“The fear and anxiety of taking care of somebody who’s COVID positive … I am hoping that can be alleviated a little bit at least,” she said. “If you’ve been taking care of someone, chances are you’re probably positive already and if you’re not sick, the chances of you getting sick are really low, so don’t be afraid to take care of that person.”
Singh is recovering well at home now, almost a month into his illness. During the interview, conducted via Zoom, he could be heard coughing in the background.
While in the MICU, Singh was treated with azithromycin and hydroxychloroquine — standard at MGH for critically ill COVID-19 patients — and he was also enrolled into a double-blind, randomized, placebo-controlled trial of the investigational agent remdesivir (Gilead).
Raje is not sure what, if anything, helped him turn the corner.
“I saw his inflammatory markers get worse actually — I don’t think we can know if the drugs made a difference,” she says. “His first dose of hydroxychloroquine was Friday night when he was admitted, and the markers continued to climb until the next Thursday.”
In particular, his C-reactive protein (CRP) kept rising, reaching the 260 to 270 mg/dL range, “which to me was scary,” she said. “I do think he had a cytokine storm going, but I didn’t see those results.”
“Understanding the immune compartment is going to be so, so critically important and what it is that we can do to boost folks’ immune systems,” she said.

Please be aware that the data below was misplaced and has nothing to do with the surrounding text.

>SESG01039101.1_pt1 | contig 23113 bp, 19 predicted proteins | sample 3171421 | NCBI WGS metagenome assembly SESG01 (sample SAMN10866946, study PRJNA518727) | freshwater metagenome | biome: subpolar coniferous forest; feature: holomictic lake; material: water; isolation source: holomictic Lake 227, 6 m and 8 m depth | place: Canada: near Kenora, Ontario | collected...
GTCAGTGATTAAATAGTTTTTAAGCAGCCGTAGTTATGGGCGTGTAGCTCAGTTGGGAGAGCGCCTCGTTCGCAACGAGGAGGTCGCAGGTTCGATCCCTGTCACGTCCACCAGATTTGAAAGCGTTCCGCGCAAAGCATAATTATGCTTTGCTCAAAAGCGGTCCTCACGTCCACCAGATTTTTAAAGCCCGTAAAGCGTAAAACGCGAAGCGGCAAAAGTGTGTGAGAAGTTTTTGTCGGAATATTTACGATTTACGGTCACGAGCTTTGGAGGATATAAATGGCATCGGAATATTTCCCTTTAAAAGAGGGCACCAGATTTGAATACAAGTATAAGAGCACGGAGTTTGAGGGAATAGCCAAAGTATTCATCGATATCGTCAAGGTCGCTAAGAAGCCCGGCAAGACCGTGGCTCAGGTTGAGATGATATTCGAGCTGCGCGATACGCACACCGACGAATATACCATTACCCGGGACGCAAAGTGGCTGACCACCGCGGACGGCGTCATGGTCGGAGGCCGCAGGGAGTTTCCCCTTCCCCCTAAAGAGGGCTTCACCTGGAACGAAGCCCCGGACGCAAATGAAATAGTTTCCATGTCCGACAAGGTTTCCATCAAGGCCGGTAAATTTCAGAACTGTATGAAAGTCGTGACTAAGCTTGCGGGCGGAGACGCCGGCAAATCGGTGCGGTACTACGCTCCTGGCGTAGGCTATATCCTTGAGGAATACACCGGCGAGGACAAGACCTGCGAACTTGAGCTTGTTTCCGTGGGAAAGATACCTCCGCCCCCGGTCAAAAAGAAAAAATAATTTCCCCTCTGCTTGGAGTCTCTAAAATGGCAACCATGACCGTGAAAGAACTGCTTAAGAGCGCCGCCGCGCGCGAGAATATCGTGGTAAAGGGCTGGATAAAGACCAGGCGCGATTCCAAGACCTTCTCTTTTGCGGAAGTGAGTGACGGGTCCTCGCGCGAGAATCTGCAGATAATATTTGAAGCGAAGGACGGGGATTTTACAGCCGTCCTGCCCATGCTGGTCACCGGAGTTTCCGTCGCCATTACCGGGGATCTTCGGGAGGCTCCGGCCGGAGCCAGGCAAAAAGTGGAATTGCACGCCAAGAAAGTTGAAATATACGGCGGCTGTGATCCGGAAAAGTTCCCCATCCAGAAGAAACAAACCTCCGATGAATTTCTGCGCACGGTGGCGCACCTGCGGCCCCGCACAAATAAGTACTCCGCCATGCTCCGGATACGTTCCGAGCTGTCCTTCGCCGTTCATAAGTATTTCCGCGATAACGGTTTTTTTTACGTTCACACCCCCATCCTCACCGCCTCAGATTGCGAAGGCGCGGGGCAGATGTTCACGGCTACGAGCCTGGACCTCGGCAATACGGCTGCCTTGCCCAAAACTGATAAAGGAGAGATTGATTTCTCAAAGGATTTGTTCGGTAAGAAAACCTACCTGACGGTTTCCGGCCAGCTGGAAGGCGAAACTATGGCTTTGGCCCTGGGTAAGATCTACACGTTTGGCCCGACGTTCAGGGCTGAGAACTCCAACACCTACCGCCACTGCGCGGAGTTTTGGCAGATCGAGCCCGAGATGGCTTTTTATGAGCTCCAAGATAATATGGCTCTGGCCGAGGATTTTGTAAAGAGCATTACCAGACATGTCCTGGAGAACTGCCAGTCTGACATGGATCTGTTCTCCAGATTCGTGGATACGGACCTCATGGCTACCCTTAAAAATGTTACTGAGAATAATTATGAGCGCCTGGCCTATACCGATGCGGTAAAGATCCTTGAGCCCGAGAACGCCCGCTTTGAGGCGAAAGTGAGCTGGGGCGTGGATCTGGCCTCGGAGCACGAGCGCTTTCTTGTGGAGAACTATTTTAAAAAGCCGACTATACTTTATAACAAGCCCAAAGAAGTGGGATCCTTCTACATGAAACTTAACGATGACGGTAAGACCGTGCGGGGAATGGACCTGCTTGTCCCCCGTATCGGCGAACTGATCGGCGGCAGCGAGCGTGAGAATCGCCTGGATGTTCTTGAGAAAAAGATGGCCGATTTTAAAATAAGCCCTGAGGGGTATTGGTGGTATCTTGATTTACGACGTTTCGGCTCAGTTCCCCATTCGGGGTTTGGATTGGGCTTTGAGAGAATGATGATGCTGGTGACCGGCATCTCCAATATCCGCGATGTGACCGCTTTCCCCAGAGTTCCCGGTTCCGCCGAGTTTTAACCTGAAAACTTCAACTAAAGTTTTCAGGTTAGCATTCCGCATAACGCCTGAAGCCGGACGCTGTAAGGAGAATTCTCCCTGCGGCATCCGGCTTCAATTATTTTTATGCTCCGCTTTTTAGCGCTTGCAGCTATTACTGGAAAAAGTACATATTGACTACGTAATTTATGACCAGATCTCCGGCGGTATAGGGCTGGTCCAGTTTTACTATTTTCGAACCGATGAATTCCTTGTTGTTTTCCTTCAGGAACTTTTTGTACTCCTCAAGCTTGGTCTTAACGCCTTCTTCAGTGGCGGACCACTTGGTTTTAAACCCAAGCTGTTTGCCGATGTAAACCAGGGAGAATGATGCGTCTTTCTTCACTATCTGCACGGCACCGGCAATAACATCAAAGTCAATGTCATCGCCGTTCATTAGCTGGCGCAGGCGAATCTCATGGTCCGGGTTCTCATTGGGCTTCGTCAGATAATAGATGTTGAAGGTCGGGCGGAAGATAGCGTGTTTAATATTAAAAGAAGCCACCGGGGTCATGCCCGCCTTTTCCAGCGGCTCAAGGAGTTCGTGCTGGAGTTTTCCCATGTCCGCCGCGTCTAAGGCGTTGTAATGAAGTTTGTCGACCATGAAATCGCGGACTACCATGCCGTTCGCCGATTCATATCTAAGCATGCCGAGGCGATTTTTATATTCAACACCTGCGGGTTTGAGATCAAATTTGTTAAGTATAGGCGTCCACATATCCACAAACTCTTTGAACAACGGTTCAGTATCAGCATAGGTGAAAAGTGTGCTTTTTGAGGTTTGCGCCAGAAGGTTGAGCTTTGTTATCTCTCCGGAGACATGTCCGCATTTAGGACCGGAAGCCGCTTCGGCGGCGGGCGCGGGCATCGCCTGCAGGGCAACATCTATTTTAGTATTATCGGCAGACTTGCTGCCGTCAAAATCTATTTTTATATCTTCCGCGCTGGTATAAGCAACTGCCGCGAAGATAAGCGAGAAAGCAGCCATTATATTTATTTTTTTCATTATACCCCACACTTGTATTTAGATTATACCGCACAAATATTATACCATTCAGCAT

“If you have a very high viral load and your immune system is not 100% even though you’re otherwise healthy, you might be the person who ends up with that more serious response to this virus. Trying to study this in a focused way, looking at the immune compartment, looking at the antibody status, looking at the viral load — there’s so much more we need to look at. Until we get the vaccine, which is probably a year-and-a-half away, we need to look at how can we develop that herd immunity so we don’t have folks getting as critically ill as they do.”
Despite feeling perfectly healthy, Raje is still at home. Three weeks after her first test, she is still testing positive for COVID-19, waiting for two consecutive negative results 72 hours apart before she is allowed back to work at the hospital.
When she gets the green light, she plans to go work on the COVID-19 floor, if needed. “It’s people like us [who have had COVID-19] who have to get back in the trenches and do the work now,” she says.
“My biggest concern is that it’s a very isolating experience for the COVID-positive patient. We are doing complete-barrier nursing — they are completely alone. The only person who ever walks into the room is the nurse — and the physician goes in once a day. It’s so important that we don’t lose sight of compassion,” she says.
“That’s why, in terms of alleviating anxiety, it is so important we do antibody testing so that people can actually go in and take care of these folks.”
‘Look for red flag’
Raje wants physicians to warn their self-isolating patients and caregivers to look for red flags. “There are primary care physicians who reached out to me [after my tweets] and said ‘when someone calls me and says it’s been 5-7 days and I am still not feeling well, I am going to look at that more seriously.’
“Part of me wanting to share this experience was basically to dispel the notion that 2 weeks into this you’re going to be fine,” she said, because it is not widely appreciated, she feels that “in week 2, you could become pretty sick.”
This article first appeared on Medscape.com.